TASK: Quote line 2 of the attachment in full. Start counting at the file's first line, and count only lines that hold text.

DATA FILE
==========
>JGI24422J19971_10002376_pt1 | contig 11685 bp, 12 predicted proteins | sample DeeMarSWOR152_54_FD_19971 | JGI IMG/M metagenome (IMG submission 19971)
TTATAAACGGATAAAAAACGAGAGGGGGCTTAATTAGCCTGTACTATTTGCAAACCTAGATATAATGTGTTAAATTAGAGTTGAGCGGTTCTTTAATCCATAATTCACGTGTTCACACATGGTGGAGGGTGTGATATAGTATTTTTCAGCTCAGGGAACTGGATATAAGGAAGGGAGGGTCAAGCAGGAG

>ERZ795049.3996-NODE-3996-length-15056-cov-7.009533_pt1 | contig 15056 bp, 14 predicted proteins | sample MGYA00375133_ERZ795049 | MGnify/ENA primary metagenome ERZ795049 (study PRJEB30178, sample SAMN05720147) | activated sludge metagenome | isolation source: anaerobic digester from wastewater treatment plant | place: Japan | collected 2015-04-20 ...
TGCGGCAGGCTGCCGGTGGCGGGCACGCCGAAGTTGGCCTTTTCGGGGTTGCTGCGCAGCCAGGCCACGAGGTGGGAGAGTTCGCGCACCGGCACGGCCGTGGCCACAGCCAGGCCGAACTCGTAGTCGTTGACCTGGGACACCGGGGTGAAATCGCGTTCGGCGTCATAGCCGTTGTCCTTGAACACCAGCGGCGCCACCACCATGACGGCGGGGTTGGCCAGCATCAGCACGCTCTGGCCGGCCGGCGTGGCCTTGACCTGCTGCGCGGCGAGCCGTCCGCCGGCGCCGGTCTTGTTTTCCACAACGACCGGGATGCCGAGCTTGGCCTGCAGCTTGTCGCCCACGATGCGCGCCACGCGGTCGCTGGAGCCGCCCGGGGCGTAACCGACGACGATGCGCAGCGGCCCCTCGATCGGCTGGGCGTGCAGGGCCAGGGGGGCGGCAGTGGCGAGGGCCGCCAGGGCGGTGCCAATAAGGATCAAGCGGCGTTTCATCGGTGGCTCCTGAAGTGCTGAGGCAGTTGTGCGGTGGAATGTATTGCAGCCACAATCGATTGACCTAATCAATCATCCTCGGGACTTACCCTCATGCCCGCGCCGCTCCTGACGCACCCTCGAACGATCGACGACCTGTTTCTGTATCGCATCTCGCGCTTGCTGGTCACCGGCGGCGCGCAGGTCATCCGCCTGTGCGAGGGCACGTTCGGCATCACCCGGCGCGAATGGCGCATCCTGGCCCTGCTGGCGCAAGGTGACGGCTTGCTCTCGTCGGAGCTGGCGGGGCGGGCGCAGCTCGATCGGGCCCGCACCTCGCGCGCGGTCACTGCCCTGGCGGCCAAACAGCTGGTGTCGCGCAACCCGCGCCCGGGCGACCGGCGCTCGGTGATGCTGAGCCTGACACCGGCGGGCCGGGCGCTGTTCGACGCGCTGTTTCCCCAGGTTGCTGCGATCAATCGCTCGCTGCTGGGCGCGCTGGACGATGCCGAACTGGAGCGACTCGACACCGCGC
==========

TTATAAACGGATAAAAAACGAGAGGGGGCTTAATTAGCCTGTACTATTTGCAAACCTAGATATAATGTGTTAAATTAGAGTTGAGCGGTTCTTTAATCCATAATTCACGTGTTCACACATGGTGGAGGGTGTGATATAGTATTTTTCAGCTCAGGGAACTGGATATAAGGAAGGGAGGGTCAAGCAGGAG